Brand: Orbit Gum (Wm. Wrigley Jr. Company)
Execution: TV, Web, Phone
Link: Click Here (to see the spot, click on ‘Dirty’)
Target: Mis-spent Youths
Rating: ** (TV)/ **** (phone)
A TV campaign that has a series of spots featuring unlikely events and an attractive British woman in aviation outfits who gives the bad protagonists a chance to clean up their act with Orbit Gum. In this spot, Snoop Dogg is addressing a high school class, telling them about life as a gangster. He has apparently said something shocking, as all of their mouths are hanging open. Then a hole opens in the floor and he is sucked down to hell where a group of middle-age women are having a social in a living room with a red couch and flames on the ceiling. Each of the women is dressed in red and sports a set of horns in the middle of her forehead. As Snoop looks around, perplexed, one woman says, “Welcome Mr. Snoop. Your dirty mouth has landed you here with us. FOREVER!” Suddenly, the blonde British bombshell in a snug pristine white balooning outfit, holding a goat on a leash appears. “Dirty Mouth?” she says, “clean it up with Orbit Peppermint.” Snoop is suddenly transported to heaven, where attractive women in white lingerie lounge. “Fabulous!” the woman says and then “For a good clean feeling, no matter what,” She says and the goat bleats.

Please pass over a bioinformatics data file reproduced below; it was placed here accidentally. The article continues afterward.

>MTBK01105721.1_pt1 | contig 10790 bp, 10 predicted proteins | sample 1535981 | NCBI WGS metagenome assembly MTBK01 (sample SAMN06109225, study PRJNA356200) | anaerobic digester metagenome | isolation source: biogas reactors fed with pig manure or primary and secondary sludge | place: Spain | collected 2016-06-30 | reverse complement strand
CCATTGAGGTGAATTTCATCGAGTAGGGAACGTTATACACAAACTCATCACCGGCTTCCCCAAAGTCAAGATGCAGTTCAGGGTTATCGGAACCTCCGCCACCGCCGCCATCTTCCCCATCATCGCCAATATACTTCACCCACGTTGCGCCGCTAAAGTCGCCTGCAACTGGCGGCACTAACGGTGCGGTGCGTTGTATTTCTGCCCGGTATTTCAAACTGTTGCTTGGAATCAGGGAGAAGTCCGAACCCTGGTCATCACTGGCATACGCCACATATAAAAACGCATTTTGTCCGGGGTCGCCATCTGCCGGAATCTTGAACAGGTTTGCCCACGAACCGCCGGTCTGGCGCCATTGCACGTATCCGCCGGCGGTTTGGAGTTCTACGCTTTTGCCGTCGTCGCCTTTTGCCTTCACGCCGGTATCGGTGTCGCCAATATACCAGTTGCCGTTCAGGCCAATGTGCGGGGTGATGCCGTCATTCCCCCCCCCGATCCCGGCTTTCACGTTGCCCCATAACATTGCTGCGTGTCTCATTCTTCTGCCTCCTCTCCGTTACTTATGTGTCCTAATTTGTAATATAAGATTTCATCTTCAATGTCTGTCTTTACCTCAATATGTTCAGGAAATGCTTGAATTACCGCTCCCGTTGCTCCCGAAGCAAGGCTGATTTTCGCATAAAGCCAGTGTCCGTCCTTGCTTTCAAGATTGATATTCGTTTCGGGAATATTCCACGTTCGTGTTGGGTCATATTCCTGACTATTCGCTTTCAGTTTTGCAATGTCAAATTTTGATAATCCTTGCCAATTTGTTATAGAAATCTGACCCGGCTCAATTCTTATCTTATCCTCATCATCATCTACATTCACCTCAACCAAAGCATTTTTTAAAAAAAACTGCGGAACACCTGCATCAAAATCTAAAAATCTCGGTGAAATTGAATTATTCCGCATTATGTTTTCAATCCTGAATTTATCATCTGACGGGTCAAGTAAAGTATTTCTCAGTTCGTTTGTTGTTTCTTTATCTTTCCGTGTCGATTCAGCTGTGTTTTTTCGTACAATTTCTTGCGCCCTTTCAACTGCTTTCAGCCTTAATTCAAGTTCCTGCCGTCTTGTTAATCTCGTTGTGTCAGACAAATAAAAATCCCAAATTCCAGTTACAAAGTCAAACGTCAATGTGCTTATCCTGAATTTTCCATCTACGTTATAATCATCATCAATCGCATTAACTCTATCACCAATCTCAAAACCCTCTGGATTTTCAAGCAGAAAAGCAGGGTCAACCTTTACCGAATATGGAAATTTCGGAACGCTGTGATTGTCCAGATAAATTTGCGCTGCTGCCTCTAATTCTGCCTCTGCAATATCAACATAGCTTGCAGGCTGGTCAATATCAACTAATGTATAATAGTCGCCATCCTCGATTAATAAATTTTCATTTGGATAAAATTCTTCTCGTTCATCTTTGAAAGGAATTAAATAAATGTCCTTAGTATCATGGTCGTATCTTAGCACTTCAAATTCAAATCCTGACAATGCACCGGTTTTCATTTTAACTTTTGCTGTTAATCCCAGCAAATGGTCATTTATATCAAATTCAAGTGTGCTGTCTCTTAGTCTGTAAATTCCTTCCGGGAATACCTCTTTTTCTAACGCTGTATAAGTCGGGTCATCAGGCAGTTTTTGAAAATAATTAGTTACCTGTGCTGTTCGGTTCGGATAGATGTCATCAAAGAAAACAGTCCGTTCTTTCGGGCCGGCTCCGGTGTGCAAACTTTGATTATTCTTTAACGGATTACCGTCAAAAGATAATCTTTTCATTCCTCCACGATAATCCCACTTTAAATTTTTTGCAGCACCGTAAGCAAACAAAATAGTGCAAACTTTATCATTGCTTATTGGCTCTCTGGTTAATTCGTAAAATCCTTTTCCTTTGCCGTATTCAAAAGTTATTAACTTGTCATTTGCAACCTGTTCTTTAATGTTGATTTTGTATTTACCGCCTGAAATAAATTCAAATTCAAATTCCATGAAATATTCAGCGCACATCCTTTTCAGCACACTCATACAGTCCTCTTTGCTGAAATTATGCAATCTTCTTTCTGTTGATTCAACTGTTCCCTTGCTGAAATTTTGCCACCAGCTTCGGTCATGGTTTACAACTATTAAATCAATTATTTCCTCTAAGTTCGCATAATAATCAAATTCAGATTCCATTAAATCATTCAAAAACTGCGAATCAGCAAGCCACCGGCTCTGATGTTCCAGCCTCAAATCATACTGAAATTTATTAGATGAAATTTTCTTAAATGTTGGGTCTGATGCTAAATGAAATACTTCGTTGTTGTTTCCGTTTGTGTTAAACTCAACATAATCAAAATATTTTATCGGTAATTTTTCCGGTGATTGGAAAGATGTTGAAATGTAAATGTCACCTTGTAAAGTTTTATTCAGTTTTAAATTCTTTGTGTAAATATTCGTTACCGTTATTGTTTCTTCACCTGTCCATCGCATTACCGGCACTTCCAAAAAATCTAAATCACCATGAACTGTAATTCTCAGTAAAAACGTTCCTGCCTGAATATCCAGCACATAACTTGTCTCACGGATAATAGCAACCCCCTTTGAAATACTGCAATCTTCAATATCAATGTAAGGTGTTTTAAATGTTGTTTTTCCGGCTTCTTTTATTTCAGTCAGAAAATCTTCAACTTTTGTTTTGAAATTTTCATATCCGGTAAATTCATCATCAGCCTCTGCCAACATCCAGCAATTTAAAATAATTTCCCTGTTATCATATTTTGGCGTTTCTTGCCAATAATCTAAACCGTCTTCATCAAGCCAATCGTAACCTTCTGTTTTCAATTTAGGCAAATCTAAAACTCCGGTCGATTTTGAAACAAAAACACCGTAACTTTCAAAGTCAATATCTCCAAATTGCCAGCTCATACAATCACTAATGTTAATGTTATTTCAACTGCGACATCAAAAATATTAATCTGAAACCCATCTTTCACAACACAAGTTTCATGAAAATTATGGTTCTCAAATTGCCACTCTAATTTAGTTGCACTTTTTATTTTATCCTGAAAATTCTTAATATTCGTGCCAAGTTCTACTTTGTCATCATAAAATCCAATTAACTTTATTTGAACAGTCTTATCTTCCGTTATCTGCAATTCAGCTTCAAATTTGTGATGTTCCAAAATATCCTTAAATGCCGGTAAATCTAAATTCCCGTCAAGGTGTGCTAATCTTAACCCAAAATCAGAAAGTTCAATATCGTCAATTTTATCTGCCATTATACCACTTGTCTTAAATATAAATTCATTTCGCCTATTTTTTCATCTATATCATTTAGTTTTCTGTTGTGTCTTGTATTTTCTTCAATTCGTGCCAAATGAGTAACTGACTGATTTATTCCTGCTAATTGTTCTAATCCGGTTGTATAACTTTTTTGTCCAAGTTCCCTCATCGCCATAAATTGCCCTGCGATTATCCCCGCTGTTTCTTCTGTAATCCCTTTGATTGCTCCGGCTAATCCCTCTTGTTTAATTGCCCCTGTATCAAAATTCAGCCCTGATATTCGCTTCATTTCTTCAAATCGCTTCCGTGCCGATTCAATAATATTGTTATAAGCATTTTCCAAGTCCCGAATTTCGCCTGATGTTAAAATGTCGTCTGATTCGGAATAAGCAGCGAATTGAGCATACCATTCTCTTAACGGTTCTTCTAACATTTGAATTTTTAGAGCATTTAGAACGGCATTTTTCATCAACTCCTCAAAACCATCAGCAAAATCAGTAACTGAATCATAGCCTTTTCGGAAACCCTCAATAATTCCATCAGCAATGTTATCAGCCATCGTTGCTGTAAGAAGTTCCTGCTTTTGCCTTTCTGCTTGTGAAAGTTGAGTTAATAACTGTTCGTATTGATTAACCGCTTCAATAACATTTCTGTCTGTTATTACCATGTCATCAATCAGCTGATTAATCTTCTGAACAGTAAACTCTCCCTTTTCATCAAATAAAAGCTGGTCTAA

Wm. Wrigley has done a great job encouraging its agency Energy BBDO to produce fresh, courageous and unexpected advertising. This advertising blog has been very impressed with the campaign for Winterfresh, although we were somewhat less enthusiastic about the campaign for Juicy Fruit.Â Still, Wrigley understands that advertising in a world with TiVo, YouTube and SubZero refrigerators requires bold attempts to break through the clutter.Â This distinctly odd spot as well as those which precede it in this campaign qualify in this regard.
There is good branding in this spot as the Orbit Gum package makes an appearance in the middle of the spot and is instrumental in saving the [anti-]hero from his doomed fate.Â The positioning is not unique to the category, but cleaning up dirty mouths does put orbit in a distinctly different place from other Wrigley brands.
The online element of this campaign is also ingenious.Â Website visitors are encouraged to sign up for a Snoop Dogg personal call, during which he gives them a code to unlock sites of the website that are initially blocked.Â Although it is not clear what Wrigley will do with this information (particularly the phone numbers given the size of the national Do Not Call registry), it is an impressive method of data gathering which seems to take a lesson from the rampant popularity of celebrity ring tone downloads.
Although the impact of this spot is impressive, the brand logic is impenetrable.Â Does Orbit save bad people from fates they deserve?Â Does cleaning up your mouth after the fact excuse anything?Â How is Orbit unusually or uniquely able to do this?Â This spot does not answer these questions – it does not even attempt this.Â The answer instead is that the advertising is about showing something odd and cool, repeating it enough to associate it permanently with the brand and then hope that it will make the brand cool and desirable in the process.Â It is a strategy that works for a very few brands and only when the advertising is consistenly unique.Â We don’t think these spots make that cut.
Branding Bottom Line:
Orbit convinces us to stop hanging out with Snoop Dogg.